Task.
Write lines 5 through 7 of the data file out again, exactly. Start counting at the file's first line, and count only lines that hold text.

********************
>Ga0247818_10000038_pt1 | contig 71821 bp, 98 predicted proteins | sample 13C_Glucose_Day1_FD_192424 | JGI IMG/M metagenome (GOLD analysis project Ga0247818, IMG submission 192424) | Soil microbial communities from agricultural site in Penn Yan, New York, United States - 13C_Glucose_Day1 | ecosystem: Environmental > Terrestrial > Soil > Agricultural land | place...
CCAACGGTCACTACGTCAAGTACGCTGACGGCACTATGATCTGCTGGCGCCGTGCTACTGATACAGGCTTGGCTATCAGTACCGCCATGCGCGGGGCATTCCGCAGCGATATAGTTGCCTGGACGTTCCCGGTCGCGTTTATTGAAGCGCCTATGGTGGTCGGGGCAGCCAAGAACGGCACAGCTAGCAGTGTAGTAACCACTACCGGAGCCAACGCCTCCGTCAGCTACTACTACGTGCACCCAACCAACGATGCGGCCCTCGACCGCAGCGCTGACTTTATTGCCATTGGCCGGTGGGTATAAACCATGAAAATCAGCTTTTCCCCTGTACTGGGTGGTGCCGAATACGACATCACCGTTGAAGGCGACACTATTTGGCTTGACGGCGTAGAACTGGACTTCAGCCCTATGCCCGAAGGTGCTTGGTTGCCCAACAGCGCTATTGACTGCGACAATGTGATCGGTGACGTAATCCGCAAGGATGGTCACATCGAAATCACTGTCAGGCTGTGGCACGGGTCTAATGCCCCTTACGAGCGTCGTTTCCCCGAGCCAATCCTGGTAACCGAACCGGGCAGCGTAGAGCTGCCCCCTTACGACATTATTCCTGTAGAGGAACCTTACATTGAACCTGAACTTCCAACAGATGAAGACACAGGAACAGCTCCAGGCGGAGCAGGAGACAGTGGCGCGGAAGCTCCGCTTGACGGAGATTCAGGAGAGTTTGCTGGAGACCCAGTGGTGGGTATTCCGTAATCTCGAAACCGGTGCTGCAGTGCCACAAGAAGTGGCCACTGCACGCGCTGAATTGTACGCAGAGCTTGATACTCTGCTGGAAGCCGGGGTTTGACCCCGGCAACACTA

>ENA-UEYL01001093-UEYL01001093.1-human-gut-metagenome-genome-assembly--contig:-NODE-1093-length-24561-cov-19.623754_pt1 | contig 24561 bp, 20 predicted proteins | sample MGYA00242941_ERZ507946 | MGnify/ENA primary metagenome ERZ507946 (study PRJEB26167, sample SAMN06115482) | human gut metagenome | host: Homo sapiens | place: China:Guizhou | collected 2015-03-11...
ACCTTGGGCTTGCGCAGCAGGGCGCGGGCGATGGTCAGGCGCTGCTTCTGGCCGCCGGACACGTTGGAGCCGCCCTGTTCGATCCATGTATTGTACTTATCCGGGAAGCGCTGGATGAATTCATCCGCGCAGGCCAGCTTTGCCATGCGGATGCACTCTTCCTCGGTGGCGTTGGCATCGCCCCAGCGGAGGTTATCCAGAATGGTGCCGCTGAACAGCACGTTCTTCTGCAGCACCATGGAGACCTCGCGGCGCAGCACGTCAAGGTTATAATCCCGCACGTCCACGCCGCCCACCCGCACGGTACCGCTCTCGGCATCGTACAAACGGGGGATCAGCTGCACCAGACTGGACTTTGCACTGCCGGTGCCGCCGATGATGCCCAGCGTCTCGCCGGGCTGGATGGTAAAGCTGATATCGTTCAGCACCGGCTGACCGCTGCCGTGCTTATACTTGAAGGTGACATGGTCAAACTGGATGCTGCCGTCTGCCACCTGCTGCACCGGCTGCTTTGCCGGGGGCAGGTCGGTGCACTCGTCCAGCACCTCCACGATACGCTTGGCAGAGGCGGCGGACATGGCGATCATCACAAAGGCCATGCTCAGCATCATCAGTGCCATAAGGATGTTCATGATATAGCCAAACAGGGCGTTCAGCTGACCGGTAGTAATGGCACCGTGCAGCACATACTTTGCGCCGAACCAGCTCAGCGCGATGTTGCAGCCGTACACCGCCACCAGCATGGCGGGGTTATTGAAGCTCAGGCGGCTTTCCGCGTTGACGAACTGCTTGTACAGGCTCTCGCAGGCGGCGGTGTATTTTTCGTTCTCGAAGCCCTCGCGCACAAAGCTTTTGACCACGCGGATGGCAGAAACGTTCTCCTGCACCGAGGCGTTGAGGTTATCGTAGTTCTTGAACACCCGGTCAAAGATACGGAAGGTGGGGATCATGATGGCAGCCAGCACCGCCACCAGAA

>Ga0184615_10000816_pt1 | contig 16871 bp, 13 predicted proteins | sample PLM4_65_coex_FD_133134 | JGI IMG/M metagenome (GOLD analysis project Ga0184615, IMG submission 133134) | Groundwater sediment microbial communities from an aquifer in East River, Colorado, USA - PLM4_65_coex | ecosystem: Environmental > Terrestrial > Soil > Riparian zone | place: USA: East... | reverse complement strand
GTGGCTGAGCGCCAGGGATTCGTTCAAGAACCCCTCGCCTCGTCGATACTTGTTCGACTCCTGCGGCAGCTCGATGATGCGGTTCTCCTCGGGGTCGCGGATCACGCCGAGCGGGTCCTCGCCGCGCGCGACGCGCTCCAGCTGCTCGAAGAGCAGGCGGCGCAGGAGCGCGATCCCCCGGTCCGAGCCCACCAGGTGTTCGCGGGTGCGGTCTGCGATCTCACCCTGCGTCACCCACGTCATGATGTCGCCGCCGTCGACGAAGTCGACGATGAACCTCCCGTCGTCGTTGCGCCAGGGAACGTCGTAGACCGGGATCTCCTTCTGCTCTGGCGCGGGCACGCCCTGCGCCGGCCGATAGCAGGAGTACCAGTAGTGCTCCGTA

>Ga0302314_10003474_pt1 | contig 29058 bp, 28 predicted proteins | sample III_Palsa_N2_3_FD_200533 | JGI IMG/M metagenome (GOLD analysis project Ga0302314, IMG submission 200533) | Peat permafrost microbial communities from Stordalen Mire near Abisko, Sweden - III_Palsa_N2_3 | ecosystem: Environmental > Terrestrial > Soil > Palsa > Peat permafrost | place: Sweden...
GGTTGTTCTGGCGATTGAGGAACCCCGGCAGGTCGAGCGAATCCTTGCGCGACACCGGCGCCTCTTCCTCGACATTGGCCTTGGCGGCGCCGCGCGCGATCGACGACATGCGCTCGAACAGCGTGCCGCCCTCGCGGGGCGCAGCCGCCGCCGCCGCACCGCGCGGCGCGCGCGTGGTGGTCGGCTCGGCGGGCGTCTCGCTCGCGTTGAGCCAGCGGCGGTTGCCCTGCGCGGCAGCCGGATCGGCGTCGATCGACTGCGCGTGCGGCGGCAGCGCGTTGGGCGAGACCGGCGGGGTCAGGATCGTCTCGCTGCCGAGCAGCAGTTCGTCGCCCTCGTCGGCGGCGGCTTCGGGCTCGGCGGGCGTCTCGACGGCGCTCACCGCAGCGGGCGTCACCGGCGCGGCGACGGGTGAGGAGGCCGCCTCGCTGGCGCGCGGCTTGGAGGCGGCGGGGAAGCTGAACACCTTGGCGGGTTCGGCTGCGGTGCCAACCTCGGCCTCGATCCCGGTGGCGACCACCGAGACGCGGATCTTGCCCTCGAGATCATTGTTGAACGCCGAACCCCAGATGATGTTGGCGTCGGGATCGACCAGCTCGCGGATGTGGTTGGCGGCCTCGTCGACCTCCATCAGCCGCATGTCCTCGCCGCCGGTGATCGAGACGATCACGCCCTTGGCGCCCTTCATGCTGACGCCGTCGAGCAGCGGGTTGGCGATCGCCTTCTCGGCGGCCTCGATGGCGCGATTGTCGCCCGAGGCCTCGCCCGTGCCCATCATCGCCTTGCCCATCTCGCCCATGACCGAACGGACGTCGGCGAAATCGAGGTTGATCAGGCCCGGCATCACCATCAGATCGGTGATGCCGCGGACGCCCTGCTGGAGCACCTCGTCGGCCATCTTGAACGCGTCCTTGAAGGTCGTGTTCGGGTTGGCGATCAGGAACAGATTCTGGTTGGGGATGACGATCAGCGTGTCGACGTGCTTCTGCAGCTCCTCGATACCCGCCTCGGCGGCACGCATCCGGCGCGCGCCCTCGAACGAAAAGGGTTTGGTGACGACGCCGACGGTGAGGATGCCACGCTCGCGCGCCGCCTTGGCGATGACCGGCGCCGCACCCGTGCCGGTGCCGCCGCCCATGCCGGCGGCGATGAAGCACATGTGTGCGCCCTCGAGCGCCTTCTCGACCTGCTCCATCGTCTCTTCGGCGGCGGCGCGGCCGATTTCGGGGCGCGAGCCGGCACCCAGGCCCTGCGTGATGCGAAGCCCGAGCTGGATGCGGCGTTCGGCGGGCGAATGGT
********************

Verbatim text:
>Ga0184615_10000816_pt1 | contig 16871 bp, 13 predicted proteins | sample PLM4_65_coex_FD_133134 | JGI IMG/M metagenome (GOLD analysis project Ga0184615, IMG submission 133134) | Groundwater sediment microbial communities from an aquifer in East River, Colorado, USA - PLM4_65_coex | ecosystem: Environmental > Terrestrial > Soil > Riparian zone | place: USA: East... | reverse complement strand
GTGGCTGAGCGCCAGGGATTCGTTCAAGAACCCCTCGCCTCGTCGATACTTGTTCGACTCCTGCGGCAGCTCGATGATGCGGTTCTCCTCGGGGTCGCGGATCACGCCGAGCGGGTCCTCGCCGCGCGCGACGCGCTCCAGCTGCTCGAAGAGCAGGCGGCGCAGGAGCGCGATCCCCCGGTCCGAGCCCACCAGGTGTTCGCGGGTGCGGTCTGCGATCTCACCCTGCGTCACCCACGTCATGATGTCGCCGCCGTCGACGAAGTCGACGATGAACCTCCCGTCGTCGTTGCGCCAGGGAACGTCGTAGACCGGGATCTCCTTCTGCTCTGGCGCGGGCACGCCCTGCGCCGGCCGATAGCAGGAGTACCAGTAGTGCTCCGTA

>Ga0302314_10003474_pt1 | contig 29058 bp, 28 predicted proteins | sample III_Palsa_N2_3_FD_200533 | JGI IMG/M metagenome (GOLD analysis project Ga0302314, IMG submission 200533) | Peat permafrost microbial communities from Stordalen Mire near Abisko, Sweden - III_Palsa_N2_3 | ecosystem: Environmental > Terrestrial > Soil > Palsa > Peat permafrost | place: Sweden...